A step ahead, through knowledge

 A step ahead, through knowledge
Marginal Column

Above: Hydropracticator, 1971 (left) and a modern automation training system (right).

November 2011

 

For any technology-based company, know-how is the foundation for business success. Bosch Rexroth has been passing such knowledge along for fifty years now.

 
 

Even the finest technology isn’t worth a lot if the customer doesn’t understand how it works. Bosch Rexroth discovered this in the early 1950s, when the firm began dealing with hydraulics. In Germany the new hydraulic technologies were still in their infancy. It quickly became clear: Customers can be convinced by the new technology only if they recognize its use to them. As of the 1960s the company started teaching the basics of hydraulics not only to its own employees, but to interested customers, as well.

No theory without practice

The first scheduled training sessions took place in 1962 – each hosting about fifteen participants. But numbers quickly rose. In 1975 between three and four hundred interested persons took advantage of the schooling. “In 1987 we had about 2,500 attendees per year,” recalls Arno Schmitt, who further expanded the curriculum, then acting as the technical training manager and later as the apprentice training manager. It was he who published the first hydraulic textbook, The Hydraulics Trainer, now a Rexroth A step ahead, through knowledge For any technology-based company, know-how is the foundation for business success. Bosch Rexroth has been passing such knowledge along for fi fty years now. classic. And quite early on the company’s philosophy included not only theoretical learning, but practical experience as well, even though there were no teaching aids available. That is why Schmitt assembled the first teaching system for hydraulics, a system he had worked out while writing his thesis and prior to publishing his textbook. He dubbed that system the “Hydropracticator”. This was followed by instructional systems for proportional and servo technologies, for pneumatics and mechatronics. “With these systems the trainees were able to set up their own circuits and learn how devices respond,” he recalls. “This information is important for operating, troubleshooting and fine-tuning systems.” The courses on “Hydraulic System Commissioning and Maintenance” are also much in demand among assemblers. Vocational schools and even universities profit from the implementation of these teaching concepts.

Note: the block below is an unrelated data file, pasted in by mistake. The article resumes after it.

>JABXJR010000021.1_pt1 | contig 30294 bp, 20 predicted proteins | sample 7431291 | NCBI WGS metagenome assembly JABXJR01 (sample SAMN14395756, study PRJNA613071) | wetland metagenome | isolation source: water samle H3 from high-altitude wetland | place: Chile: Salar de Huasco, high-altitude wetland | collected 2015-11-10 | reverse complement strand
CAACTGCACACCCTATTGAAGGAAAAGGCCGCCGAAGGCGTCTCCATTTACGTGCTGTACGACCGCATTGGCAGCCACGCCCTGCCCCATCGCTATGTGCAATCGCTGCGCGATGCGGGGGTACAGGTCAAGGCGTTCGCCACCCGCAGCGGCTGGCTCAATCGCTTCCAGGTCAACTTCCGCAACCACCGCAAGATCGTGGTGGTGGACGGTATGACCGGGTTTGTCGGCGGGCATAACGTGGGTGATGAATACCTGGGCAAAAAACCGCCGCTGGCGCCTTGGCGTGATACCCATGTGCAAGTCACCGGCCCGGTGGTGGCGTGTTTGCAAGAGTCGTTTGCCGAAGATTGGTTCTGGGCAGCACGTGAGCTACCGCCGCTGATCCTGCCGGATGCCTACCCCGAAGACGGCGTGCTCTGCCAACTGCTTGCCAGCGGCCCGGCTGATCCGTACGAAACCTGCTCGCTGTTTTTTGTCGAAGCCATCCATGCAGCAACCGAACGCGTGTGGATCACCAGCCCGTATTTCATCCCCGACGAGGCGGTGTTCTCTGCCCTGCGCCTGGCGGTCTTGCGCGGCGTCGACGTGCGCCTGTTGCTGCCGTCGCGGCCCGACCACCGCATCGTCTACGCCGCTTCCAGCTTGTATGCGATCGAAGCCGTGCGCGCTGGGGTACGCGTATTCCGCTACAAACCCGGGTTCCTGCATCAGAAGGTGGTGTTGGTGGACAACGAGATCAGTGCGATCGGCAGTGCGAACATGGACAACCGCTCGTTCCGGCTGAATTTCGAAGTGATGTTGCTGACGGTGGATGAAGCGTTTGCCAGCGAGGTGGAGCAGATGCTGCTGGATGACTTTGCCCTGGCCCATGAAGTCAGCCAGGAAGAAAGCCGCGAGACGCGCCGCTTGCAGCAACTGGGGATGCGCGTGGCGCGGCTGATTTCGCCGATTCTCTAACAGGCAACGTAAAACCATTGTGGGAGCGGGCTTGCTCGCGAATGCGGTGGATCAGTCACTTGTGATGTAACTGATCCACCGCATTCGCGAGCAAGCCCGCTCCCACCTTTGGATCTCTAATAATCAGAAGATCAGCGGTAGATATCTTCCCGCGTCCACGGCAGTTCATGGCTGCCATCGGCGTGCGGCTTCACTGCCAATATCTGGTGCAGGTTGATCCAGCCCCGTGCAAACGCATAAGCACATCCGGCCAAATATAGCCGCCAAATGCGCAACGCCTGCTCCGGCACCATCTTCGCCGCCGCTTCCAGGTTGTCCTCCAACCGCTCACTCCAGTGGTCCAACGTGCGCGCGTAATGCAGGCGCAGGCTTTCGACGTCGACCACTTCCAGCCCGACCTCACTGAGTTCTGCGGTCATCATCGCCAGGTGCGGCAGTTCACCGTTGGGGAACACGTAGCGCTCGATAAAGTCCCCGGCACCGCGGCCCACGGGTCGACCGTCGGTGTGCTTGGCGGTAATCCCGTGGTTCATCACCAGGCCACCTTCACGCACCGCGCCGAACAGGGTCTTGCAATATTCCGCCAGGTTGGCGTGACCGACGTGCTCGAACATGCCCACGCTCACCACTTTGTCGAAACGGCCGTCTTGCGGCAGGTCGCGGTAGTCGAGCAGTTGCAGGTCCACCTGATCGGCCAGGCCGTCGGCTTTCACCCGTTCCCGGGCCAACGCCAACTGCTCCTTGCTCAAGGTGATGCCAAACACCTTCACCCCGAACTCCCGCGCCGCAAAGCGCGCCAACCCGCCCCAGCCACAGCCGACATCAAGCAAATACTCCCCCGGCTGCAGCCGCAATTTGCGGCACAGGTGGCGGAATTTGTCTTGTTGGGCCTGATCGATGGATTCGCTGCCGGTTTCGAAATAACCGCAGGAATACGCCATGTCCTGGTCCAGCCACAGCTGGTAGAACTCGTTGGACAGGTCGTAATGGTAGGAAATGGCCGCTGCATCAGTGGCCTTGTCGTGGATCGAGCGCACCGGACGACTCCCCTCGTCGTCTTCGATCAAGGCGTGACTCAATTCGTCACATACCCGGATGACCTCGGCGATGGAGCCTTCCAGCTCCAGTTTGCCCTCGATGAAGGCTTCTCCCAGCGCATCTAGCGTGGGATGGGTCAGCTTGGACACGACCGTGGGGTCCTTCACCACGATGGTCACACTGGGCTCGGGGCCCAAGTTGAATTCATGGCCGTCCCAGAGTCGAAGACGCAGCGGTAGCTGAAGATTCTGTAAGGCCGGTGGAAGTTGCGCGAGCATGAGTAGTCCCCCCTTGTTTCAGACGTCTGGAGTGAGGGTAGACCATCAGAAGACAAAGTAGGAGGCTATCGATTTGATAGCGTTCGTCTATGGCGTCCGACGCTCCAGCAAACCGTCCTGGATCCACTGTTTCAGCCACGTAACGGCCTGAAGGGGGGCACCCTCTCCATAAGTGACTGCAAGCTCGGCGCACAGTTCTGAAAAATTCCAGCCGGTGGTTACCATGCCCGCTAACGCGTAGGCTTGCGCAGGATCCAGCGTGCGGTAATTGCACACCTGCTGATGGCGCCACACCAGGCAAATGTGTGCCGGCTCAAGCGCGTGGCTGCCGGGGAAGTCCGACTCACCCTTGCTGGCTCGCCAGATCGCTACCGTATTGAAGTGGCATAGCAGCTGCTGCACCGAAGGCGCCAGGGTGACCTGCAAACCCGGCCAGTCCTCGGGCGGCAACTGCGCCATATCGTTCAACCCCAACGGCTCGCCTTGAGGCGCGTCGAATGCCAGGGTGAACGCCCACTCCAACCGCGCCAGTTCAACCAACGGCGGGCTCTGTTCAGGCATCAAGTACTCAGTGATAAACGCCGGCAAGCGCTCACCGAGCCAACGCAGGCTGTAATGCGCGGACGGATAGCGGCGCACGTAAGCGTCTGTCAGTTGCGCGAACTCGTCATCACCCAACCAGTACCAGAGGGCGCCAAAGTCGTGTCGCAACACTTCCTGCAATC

Knowledge in transition

In the 1990s, modern training concepts flanked Rexroth’s expansion as it turned into a system developer and automation specialist. New drive and control technologies and system simulations were included in the teaching system. They became more complex and that also had an impact on the teaching concepts. “It used to be that the focus was on individual components. Today it is more a matter of observing the system as a whole.” Modern automation training systems, which can simulate complex processes, have in the meantime supplanted the Hydropracticator. Not only the content, but the methods and didactics have changed. Today the Drive & Control Academy is the site where Bosch Rexroth imparts knowledge to its customers and its junior technicians. Classroom teaching is still one component, but e-learning is advancing , while blended learning is a model that combines e-learning and classroom activities. Close cooperation with vocational education centers and universities has always been a part of the training spectrum, right from the very beginning. That has not changed, even down to the present day.